A new step has now been taken to produce solar cells and LEDs in lead-free perovskite material. High-quality films with promising features for the solar cells of the future have been developed in collaboration between Linköping University and NTU in Singapore.
Researchers at Linköping University, together with researchers at Nanyang Technological University in Singapore, have published their findings in the reputed scientific journal Advanced Materials.
Perovskites are defined by their crystal structure. Here’s a double perovskite Photo: Linköping UniversityResearch groups around the world have identified perovskite materials as the most promising for the development of the cheap, eco-friendly and efficient solar cells in the future. Energy efficiency has increased from a few percents to over 22 percent in a few years. The perovskites used to date in solar cell research, however, contain lead, and Feng Gao, the senior lecturer at LiU, was awarded this autumn to the Wallenberg Academy Fellow to continue developing toxic and double perovskites, where a double set of metal molecules replaces the lead.
Tightly packed crystals
The yellow solar cell in the foreground is the lead-free variant of double perovskite while the dark in the background contains lead. The next step is to change the color to darken and thus absorb more sunlight. Photo: Thor BalkhedIn the laboratory at LiU, Weihua Ning and Fang Wang, postdoctors at the Biomolecular and Organic Electronics department, managed to make thin films, a crystal thick, of tightly packed crystals of a double perovskite. The film can be used for the active layer of the solar cell, where the sunlight is absorbed and creates charge carriers, and is of very high quality
“Our colleagues at Nanyang Technological University in Singapore have shown that the distance the charge carriers can diffuse when the material is long, which is also a prerequisite for being suitable for use in solar cells,” said Feng Gao.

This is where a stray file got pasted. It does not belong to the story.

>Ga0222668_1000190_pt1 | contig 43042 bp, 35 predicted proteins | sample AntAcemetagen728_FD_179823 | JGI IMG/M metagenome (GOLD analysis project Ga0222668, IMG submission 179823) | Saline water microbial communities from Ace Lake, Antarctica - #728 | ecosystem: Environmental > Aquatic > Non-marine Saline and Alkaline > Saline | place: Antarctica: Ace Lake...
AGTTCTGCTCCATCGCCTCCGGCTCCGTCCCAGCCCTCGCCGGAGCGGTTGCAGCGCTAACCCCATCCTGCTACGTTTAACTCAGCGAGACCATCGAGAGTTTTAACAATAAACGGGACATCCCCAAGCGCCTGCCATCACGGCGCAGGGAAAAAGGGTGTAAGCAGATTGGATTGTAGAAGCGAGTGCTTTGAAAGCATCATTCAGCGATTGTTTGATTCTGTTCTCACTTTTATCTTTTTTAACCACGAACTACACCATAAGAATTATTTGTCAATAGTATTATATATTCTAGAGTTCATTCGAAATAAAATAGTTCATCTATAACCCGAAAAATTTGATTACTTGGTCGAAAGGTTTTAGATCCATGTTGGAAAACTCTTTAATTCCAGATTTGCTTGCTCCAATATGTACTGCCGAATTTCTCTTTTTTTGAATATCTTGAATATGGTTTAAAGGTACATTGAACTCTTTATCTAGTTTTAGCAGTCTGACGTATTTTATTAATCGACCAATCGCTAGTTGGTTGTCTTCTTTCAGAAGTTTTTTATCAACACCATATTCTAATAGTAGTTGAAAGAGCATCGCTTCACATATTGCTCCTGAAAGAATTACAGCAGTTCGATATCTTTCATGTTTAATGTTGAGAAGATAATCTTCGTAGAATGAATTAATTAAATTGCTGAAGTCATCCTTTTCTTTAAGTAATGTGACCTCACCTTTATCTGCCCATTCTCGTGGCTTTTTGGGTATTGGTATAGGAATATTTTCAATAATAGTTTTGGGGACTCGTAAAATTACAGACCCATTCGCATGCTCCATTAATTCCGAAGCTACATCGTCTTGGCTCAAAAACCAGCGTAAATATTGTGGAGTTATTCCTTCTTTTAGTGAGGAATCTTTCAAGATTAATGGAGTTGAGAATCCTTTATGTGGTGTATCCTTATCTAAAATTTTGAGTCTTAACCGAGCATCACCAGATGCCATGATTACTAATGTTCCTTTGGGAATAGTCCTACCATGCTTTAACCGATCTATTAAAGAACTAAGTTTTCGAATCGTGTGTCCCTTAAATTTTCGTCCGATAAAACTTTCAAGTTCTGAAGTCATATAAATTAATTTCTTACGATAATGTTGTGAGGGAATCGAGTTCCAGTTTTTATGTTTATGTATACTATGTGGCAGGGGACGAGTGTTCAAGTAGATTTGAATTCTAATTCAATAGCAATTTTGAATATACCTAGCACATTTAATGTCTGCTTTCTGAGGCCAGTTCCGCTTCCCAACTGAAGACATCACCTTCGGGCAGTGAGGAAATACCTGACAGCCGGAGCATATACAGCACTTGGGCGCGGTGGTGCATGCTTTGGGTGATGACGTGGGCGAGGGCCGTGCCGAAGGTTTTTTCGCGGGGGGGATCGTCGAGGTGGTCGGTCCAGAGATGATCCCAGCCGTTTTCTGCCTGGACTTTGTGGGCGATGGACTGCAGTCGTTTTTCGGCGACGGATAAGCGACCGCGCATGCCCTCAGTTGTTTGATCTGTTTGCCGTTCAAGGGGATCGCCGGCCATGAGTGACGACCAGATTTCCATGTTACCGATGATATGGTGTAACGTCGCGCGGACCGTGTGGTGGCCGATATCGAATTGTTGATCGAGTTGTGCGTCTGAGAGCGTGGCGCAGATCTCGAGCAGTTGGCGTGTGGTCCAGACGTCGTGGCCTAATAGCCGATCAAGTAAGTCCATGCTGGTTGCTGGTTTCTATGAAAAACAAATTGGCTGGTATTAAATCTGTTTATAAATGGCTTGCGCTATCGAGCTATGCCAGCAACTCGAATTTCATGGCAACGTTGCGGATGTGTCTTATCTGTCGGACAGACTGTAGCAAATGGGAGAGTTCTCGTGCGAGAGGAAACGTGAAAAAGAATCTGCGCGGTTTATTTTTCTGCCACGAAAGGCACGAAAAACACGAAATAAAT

Energy efficiency is still low, only a little more than one percent of the energy in the sun becomes electricity, but it does not concern either Feng Gao or Weihua Ning.
“No, we have taken the first major step and found a way to make the active layer and we have several good ideas how we can improve efficiency in the near future,” says Feng Gao.
Weihua Ning nods agree.
According to researchers estimates, there are over 4000 different possible combinations of materials that form double perovskites. With the help of theoretical calculations, they will now also identify which ones are best suited in the solar cells of the future.
Joint research education
The breakthrough for research in double perovskites is also a result of the joint research training in materials and nanoscience at Linköping University and Nanyang Technological University.
Solar cells of lead free double perovskit Photo: Thor Balkhed– This publication is a result of the collaboration within our joint research program. Two PhD students, one in Linköping and one in Singapore, have been recruited to work on this. This is a brilliant start for the program, says Professor Tze Chien Sum, at NTU.
“We complement each other in a very good way, the group led by Professor Sum at NTU has the deep knowledge of the physics of light and here we can material physics,” said Feng Gao.